November 23, 2003

It is over but really it is not

Category: Anthropology — Biella @ 9:58 am

Yesterday I presented a paperThe Political Agnosticism of Free and Open Source Software and the Inadvertent Politics of Contrast in a panel that Chris Kelty and I organized at the American Anthropological Association Meetings

There were many questions about the nature of politics in America that we raised in the discussion which were really interesting. One question which I have been trying to wrap my head around is how to treat the relationship between culture and politics in America right now. Anthropologists used to treat culture as something seperate from the political and then around 30 years ago there was a critique from within the field that said, “woah, we need to pay attention to the political in the cultural.” The conclusion from this critique and rightly so was that politics is always there in the cultural. This though is a conceptual argument and not historial one, and it is changing historical conditions which interest me.

But can it be that given historical conditions, that culture becomes some sort of “front” for politics (not in a bad way). That given the fact that politics is not really seen as a viable method for change, that it becomes hidden (not in an ideological sense) within or really emedded within culture so that now the relationship between culture and politics is different in certain cases for historical reasons?

I wrote my paper taking seriously the claims of many free and open source developers that FOSS is not about politics. I linked this to a free speech sensibility that is made particular through the pragmatics of programming, and the social context of Internet use. I wanted to link their political agnosticsm with a greater pollution of politics in American society more generally which I did not do (because I don’t know how to yet and there was no time) but I raise it in a footnote as a concern:

Of course there are specific histories and labor involved in these movements (FOSS does not move by magic and I can only nod to them here) but the fact that FOSS is coded as politically neutral allows for a greater type of movement and resignifications within the American political sphere, a sphere that itself allows and disallows for certain types of movements. Thus just as relevant is how this process reveals what is not and what is possible within the American political landscape.

But I did not have much of a handle of what I meant by the American political landscape. While not trying to make a broad claim about American politics, one thing that is noticeable is a sort of unwillingness to engage explicitly with things political or that “politics” just seems like a dirty activity that people don’t care to engage. Why the pollution of politics? and now how has culture as a vehicle for politics changed the way that politics are enacted?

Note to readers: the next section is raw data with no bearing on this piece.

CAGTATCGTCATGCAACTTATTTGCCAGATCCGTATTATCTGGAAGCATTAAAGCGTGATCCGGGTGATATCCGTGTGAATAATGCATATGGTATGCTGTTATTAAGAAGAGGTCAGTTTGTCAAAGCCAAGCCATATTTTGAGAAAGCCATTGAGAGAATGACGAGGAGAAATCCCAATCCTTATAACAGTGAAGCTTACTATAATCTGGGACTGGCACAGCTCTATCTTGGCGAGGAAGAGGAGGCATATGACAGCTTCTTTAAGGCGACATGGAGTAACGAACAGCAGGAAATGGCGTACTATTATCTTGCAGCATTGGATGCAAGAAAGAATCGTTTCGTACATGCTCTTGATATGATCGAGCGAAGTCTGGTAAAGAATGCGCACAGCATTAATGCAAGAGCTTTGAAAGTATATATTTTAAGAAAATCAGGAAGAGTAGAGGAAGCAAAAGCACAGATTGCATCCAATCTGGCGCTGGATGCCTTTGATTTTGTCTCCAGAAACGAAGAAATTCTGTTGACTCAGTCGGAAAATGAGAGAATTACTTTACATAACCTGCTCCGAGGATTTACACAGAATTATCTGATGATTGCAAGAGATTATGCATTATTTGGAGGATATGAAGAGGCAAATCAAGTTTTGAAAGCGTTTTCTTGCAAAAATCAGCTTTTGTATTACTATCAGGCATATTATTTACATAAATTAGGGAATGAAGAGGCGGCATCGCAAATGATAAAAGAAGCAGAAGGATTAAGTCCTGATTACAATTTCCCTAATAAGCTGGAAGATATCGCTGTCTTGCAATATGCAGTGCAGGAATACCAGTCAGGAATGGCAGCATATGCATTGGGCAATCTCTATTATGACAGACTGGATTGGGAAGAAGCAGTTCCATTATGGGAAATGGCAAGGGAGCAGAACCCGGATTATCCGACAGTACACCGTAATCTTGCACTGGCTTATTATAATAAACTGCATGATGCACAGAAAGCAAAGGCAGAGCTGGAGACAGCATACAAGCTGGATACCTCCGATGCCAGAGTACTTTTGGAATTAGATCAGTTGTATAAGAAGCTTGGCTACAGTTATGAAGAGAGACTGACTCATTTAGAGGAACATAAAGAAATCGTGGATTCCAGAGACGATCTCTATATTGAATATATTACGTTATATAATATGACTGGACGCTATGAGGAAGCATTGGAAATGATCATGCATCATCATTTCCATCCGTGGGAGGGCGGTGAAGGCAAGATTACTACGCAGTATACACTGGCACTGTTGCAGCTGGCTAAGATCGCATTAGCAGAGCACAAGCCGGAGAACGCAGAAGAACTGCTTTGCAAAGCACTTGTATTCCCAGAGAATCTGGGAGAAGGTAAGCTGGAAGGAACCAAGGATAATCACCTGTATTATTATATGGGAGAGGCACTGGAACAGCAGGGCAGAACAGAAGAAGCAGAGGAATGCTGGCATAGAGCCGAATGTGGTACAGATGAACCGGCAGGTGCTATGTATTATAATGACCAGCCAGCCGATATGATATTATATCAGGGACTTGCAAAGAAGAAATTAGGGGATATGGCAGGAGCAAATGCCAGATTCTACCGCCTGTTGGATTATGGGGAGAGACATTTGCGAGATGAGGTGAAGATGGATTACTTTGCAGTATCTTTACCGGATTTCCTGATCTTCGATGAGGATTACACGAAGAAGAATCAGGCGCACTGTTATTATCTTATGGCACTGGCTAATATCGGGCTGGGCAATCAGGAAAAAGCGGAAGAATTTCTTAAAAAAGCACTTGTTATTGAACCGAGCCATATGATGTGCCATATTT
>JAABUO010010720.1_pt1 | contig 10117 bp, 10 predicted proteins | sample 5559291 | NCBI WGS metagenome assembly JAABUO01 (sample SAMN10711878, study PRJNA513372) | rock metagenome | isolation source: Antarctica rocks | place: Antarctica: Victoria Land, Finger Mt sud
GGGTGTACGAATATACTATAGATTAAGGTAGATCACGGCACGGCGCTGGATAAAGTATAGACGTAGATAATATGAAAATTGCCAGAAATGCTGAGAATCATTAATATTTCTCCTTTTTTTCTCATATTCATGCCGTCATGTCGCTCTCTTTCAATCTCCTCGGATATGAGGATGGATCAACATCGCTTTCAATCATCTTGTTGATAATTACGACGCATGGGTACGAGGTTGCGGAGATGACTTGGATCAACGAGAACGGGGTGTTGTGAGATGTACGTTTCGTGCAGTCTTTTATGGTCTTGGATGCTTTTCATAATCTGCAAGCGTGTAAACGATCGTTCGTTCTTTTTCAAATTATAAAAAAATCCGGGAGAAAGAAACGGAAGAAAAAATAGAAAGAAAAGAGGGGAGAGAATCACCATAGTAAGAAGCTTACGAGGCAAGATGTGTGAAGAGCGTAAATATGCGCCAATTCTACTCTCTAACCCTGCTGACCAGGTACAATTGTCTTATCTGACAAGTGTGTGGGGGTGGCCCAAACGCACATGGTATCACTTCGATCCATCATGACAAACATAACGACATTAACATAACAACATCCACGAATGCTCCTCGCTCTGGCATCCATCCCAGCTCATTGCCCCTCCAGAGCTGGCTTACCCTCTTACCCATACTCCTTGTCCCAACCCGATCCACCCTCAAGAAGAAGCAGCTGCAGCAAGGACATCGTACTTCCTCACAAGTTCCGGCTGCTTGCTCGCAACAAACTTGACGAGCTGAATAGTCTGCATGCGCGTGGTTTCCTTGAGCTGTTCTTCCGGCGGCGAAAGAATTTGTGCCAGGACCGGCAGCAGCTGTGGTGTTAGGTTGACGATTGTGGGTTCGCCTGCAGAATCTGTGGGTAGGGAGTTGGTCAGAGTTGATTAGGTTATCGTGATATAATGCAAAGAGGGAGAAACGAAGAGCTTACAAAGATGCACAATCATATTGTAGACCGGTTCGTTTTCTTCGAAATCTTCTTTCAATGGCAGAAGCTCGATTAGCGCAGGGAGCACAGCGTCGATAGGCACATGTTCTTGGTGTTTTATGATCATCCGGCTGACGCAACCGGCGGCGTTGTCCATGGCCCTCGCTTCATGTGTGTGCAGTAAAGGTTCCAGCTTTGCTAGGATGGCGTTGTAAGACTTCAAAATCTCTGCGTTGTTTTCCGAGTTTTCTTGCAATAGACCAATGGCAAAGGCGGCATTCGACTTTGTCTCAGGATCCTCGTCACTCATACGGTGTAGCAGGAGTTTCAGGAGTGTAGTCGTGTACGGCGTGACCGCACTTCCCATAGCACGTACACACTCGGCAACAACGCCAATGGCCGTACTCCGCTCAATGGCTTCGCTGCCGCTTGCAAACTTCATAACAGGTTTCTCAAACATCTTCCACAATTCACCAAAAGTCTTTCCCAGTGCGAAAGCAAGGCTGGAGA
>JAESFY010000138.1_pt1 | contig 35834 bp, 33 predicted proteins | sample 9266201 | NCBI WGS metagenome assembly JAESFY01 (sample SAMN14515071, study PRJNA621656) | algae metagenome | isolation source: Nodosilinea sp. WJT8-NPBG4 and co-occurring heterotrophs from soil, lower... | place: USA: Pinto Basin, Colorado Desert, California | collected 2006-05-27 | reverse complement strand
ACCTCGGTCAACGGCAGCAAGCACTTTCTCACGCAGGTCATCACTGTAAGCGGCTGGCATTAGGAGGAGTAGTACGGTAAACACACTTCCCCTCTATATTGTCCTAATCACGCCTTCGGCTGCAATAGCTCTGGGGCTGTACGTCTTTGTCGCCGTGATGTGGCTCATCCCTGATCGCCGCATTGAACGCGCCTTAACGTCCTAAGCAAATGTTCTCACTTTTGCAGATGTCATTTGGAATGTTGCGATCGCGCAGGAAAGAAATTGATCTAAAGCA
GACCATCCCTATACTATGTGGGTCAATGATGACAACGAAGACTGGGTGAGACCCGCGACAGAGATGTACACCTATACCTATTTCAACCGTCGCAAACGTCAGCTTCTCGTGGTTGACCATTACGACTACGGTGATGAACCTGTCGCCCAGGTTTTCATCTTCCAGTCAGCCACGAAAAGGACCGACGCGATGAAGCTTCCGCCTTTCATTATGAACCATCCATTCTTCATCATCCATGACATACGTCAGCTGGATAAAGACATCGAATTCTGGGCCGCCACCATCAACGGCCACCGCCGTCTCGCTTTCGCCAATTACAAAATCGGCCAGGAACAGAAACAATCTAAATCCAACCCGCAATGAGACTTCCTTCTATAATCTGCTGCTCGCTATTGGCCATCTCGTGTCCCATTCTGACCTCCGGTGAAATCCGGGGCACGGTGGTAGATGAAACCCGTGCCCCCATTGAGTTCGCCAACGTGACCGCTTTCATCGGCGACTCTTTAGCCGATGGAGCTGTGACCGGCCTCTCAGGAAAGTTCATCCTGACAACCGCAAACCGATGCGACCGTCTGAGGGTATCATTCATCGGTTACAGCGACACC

A question that Chris Kelty raised at the end of his paper helped to clarify how I might think of the political right now. While I focused on the sort of political neutrallity of FOSS, he looked at the political distancing of the Creative Commons who choose to use a language of culture over politics.

He asks:

The creation of a “commons”–whether in intellectual property or any other material—necessarily implies the need to make rules about its use; and in complex societies, no one makes rules de novo. Instead they operate within other larger frameworks, and try to create small pockets of technically and legally defensible activities. So I end on this question: if process of designing commons—such as writing software and copyright licenses—is as essential a part of peoples’ lives today as I suggest it is becoming—should we call it “culture”?

So this made me think that though politics and culture are always co-constituted in some sort of way, this relationship is at historical level changing. FOSS and Creative Commons are just 2 examples of how culture is being deployed as a vehcile for politics worldwide (see Sahlins 1999 for a great article about this.)

But the question becomes I think how and why can’t the political be recognized or be made explict. Is this for strategic reasons, cultural, of just because politics works in some sort of weird Saussurian way in which now you tend not to designate X as being political, but the meaning of the political only gets constitued through a field of difference. That is the sign of politics gets signified by virtue of its difference from other signs. Or is culture as a trope a more powerful vehicle for making political claims?? A combination of all the above?

I think I need to re-read Sahlins.

Shalins, Marshall “Sentimental Pessimism” and Ethnographic Experience: Or, Why Culture Is Not a Disappearing “Object” in Daston, Lorraine, editor Biographies of Scientific Objects

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